But their day of judgment is at hand (as predicted), as we witness its genesis in the east (Japan), now engulfing the west, as they stubbornly refuse to SHARE the world’s resources based on co-operation, justice and synthesis.

    The exit sign looms large before market forces – the forces of evil!!!

  4. I don’t know about ‘true left rage’, but there is no Tea Party rage (yes KDelphi it’s Party not Bag). There is, Tea Party passion. Tea Partiers do believe in the Constitution as Raj says. They believe in the Founding Fathers’ (at least the vast majority of the Founding Fathers) principles of a small Federal government. Tea Partiers are not racists, although I’m sure there are a small number of racists in the Tea Party, like there are in any group of people. I am not a representative for the Tea Party or a member for that matter, but I do agree with a number of things they stand for; compassion, honesty, integrity, freedom, small government, helping my fellow man (in the U.S. and abroad), responsibility and accountability, against a global government, freedom of religion not freedom from religion, freedom of speech and freedom to agree or disagree with any person or party, freedom to discuss different view points and perspectives while still respecting the person you disagree with (and a number of people I passionately disagree with politically are still friends of mine), free market combined with enough regulations to deter and when necessary punish corruption, government not taxing everything that moves and everything that doesn’t move (as Hillary Clinton bragged about on her previous overseas trip), not becoming another failed unsustainable socialist entitlement nation (I think the financial problems in Portugal, Ireland, Greece and Spain are just the beginning of the unsustainable European socialist/partial free market experiment).

  5. Yeah, um… SClay, you forgot to mention that they ride white horses and rescue kittens from very deep wells.

    I think someone’s getting a wee bit starry-eyed about that one-hell-of-a Tea-Party. If all those glorious and noble stand-fors were at the core of Tea-Baggery (y’know, in reality), I’d be the first to go to the mat for ’em too, ’cause they’d be indeed, like, our exemplars, oh yes, the veritable shining beacons of light to guide our wayward and too-progressive selves through these dark times. But unfortunately (and obviously)… far from the case. Ask most of ’em what they stand for and they wouldn’t be able to come up with even a fraction of such a throat-lumping litany themselves. Much more likely you’d get a bunch of venomous, red-faced babble and a spatter of Cheeto-speckled spittle in your eye.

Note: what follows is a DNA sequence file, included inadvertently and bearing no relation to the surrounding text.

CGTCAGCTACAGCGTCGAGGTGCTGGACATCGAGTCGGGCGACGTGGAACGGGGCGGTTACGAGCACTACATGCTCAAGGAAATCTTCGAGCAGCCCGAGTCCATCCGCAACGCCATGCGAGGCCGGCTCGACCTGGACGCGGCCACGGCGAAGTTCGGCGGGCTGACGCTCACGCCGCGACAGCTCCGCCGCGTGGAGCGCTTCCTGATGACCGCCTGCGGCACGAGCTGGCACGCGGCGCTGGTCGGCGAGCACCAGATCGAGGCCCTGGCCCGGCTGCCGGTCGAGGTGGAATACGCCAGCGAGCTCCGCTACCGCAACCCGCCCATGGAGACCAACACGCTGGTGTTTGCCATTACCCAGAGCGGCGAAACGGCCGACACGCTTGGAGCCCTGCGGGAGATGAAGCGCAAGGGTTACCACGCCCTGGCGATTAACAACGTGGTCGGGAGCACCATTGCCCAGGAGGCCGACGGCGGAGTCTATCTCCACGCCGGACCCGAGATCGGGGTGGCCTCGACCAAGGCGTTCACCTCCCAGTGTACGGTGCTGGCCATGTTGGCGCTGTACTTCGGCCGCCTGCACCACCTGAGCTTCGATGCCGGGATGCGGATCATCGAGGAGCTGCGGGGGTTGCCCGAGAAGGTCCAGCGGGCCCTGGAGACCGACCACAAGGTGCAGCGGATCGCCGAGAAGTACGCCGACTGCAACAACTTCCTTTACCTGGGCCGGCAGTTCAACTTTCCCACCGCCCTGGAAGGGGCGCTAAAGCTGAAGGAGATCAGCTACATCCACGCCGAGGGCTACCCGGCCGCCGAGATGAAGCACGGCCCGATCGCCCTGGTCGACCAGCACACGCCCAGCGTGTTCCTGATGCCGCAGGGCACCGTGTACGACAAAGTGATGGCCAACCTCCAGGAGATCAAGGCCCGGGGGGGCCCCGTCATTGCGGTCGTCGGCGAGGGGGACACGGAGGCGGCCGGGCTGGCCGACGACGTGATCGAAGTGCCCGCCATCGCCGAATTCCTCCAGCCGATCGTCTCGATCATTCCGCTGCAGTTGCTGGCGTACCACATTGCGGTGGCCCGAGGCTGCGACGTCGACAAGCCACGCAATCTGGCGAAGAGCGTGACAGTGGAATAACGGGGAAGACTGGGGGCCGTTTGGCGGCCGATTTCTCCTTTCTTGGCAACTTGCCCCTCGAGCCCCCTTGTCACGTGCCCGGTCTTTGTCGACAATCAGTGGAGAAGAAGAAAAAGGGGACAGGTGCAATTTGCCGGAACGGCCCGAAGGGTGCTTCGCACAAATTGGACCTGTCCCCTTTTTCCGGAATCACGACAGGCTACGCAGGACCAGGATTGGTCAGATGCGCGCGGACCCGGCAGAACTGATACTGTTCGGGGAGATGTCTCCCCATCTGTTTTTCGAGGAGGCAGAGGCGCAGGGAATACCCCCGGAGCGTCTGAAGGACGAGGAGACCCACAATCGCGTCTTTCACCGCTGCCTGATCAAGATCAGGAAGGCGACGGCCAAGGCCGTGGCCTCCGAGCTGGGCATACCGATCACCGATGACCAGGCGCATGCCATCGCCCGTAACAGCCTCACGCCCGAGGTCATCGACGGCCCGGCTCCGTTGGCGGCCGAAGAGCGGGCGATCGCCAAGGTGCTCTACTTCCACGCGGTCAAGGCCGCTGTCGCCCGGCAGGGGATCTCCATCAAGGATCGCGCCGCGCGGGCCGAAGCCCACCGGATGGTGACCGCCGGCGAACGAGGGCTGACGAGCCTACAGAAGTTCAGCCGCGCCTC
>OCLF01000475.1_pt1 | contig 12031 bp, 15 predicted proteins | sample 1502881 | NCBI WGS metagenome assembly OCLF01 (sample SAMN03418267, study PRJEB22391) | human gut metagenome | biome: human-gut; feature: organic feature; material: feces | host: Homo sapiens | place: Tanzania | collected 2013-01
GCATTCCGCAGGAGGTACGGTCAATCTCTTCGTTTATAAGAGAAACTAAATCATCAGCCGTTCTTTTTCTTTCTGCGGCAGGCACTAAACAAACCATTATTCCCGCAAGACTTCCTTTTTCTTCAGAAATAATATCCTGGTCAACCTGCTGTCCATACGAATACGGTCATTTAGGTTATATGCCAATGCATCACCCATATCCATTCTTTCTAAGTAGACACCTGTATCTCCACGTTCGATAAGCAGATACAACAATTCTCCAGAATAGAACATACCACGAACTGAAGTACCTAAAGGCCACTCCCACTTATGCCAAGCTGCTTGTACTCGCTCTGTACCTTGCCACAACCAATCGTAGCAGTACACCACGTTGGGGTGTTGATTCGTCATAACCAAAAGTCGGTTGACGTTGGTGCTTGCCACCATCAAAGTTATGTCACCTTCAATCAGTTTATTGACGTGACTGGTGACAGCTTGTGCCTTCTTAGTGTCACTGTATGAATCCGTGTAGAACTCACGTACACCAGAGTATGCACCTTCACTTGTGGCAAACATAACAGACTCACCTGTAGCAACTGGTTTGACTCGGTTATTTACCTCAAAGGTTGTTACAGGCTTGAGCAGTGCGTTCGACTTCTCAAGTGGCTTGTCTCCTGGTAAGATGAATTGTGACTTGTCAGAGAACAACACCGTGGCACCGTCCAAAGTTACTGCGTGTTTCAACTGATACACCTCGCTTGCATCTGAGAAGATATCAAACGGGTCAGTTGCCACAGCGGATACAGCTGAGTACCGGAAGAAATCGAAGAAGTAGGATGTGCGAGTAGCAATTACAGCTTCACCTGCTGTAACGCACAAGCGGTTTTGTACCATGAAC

And, ooo, wouldn’t it be terrible if we became “another failed unsustainable socialist entitlement nation?” Yikes. Makes me shiver. I guess us true Americans are waaay more comfy moseying along the path to becoming a failed unsustainable capitalist encroachment nation. (Just saying the word capitalism makes us feel so much better. Capitalism. Ah.)

  6. I appreciate your passion offbroadway. We obviously have opposing worldviews. You look through your glasses and I look through mine. I suspect both of our perceptions don’t always match reality. Thanks for your response and for helping me illustrate that.

  7. Raj, my question for A.H. would be: which would it be the first ten steps to adapt the political system ir order to organize it in a more cooperative way? Which differences does she find between developed countries and not developed countries about the previous ten steps?

  8. Raj,

    Perhaps you could ask Arianna if she thinks the progressive media could be doing more to bring about change by promoting and enabling organization.

    There obviously is an ever-increasing awareness of the most important issues (thanks to outlets like hers) and the facts around those issues – resulting in the requisite anger for action, but I think most people feel too isolated, possibly overwhelmed, to act.

    It is certainly in vogue to lash out verbally and in print (and with Jon Stewart) against the forces that sicken our society, but as you’ve said, we need to organize, get our hands dirty and take on power to effect significant change.

    I think if more top-tier progressive websites would prominently feature lists of action-based organizations surrounding the issues that are so relentlessly bemoaned therein, this would be a little more enabling than just knowing how bad it is out there.

    And, hey, with a nudge from HuffPost, it would certainly become more in vogue to do the anonymous, thankless work needed to really take it to the man.